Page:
Are you about to bake your first loaf of bread at home? This is the perfect time to give some new baking a go and get experimenting with making homemade bread. From flatbreads and focaccia, to breads without yeast and even without flour, plus all the queries that come up during baking, we’ve got all the answers to your bread questions here.
If you have never made bread before, why not start with the classics. Follow our step-by-step recipe to make a white loaf of bread, using just four ingredients and no complicated equipment required. This will talk you through the basic steps of mixing a dough, kneading it to become elastic, leaving the dough to rise and prove, then knocking back and baking. Next, why not try shaping dough into bread rolls for sandwiches or use different flours to plait a homemade wholemeal loaf.
Yes! Yeast is used to make bread rise, feeding on the sugars in your bread dough to produce carbon dioxide and create air bubbles. The yeast works slowly which is why you leave bread doughs to rise until they have doubled in size. However, there are alternatives if you can’t find yeast in the shop – quick breads like soda bread, naan breads, pizza dough and scones all rely on baking powder, self-raising flour or bicarbonate of soda to rise instead. Read on for recipes for soda bread, flatbreads and gluten-free cloud bread that can all be made without yeast (the cloud bread doesn’t even need flour!).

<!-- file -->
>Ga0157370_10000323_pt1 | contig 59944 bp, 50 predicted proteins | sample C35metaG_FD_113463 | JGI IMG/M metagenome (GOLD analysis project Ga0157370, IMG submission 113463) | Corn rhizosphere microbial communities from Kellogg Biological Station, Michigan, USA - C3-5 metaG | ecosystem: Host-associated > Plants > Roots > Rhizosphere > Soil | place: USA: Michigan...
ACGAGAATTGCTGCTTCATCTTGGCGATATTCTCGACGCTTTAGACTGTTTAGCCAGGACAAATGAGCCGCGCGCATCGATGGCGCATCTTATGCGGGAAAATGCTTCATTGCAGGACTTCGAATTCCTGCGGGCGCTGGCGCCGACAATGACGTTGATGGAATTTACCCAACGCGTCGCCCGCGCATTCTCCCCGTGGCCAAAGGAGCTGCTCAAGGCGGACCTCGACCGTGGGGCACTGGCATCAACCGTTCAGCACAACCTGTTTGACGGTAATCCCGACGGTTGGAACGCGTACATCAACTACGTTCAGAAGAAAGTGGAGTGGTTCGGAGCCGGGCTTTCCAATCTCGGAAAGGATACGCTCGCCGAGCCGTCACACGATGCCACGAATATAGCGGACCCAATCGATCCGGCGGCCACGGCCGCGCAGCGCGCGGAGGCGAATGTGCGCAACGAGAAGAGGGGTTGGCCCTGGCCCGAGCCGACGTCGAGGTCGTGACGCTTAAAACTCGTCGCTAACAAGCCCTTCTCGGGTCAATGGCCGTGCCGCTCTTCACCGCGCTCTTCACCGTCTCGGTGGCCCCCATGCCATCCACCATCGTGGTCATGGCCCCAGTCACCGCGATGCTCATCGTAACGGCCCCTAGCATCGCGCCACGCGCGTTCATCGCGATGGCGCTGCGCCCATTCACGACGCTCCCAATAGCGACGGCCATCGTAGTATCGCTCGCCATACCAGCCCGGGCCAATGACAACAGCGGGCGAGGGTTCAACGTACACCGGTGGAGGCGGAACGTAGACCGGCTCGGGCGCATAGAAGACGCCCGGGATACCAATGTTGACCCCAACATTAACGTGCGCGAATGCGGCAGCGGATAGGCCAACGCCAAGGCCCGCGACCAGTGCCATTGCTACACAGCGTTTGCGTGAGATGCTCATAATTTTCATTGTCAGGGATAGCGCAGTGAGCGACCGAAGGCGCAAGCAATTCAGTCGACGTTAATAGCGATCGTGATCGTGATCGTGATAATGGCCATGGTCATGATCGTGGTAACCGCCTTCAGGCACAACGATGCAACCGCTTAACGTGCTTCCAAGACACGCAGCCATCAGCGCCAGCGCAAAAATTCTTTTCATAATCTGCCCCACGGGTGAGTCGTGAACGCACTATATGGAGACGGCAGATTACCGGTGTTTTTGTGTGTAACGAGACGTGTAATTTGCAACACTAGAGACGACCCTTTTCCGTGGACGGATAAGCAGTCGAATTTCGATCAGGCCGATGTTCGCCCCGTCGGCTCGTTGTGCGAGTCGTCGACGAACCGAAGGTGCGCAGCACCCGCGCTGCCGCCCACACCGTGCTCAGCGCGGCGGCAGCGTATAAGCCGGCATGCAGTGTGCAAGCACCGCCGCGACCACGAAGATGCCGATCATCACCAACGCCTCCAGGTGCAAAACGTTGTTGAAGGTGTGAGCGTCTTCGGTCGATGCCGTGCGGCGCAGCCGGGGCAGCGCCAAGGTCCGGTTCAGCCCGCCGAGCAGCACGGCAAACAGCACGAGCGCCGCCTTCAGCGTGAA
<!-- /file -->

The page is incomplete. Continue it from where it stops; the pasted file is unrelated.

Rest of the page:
Soda bread is a classic Irish bread that doesn’t require yeast, kneading or leaving to rise. Instead of yeast, soda bread uses bicarbonate of soda to rise. Soda bread also traditionally uses buttermilk as the liquid – if you don’t have this, add a squeeze of lemon juice or teaspoon of vinegar to regular milk to replace the acidic tang. Our classic soda bread recipe is the perfect no-yeast bread to start baking and have a fresh loaf on the table in under an hour. If you’ve got leftover bananas and don’t want to bake banana bread, try this banana soda bread instead for something different.
Flatbread recipes are another great way to make bread without yeast. Use for sandwiches, wraps or serving with dips, curries and soups. Customise these 3-ingredient spiced flatbreads by topping with any dried herbs, seeds or spices you have – the simple dough doesn’t need kneading or leaving to rise and is made with just self-raising flour, oil and water before being quickly fried. If you’ve got the barbecue out, try grilling quick coriander flatbreads to have with dips or wrap around kebabs.
Absolutely! You don’t have to have a mixer, breadmaker or any fancy tins to make bread at home. Lots of bread recipe simply require a bowl to mix and a baking tray. Stand mixers often come with a dough hook that can be used to knead bread mixtures, but this process is easily done by hand – it just requires a brief 10 min workout! If you don’t want to knead by hand, try this easy no-knead bread recipe which just requires a bowl and a large lidded pot.
Kneading bread dough ensures all ingredients are fully mixed and strengthens the gluten which gives bread its structure and texture. Bread dough will start sticky and shaggy, but should be kneaded until smooth and elastic – watch our video to see how to knead by hand.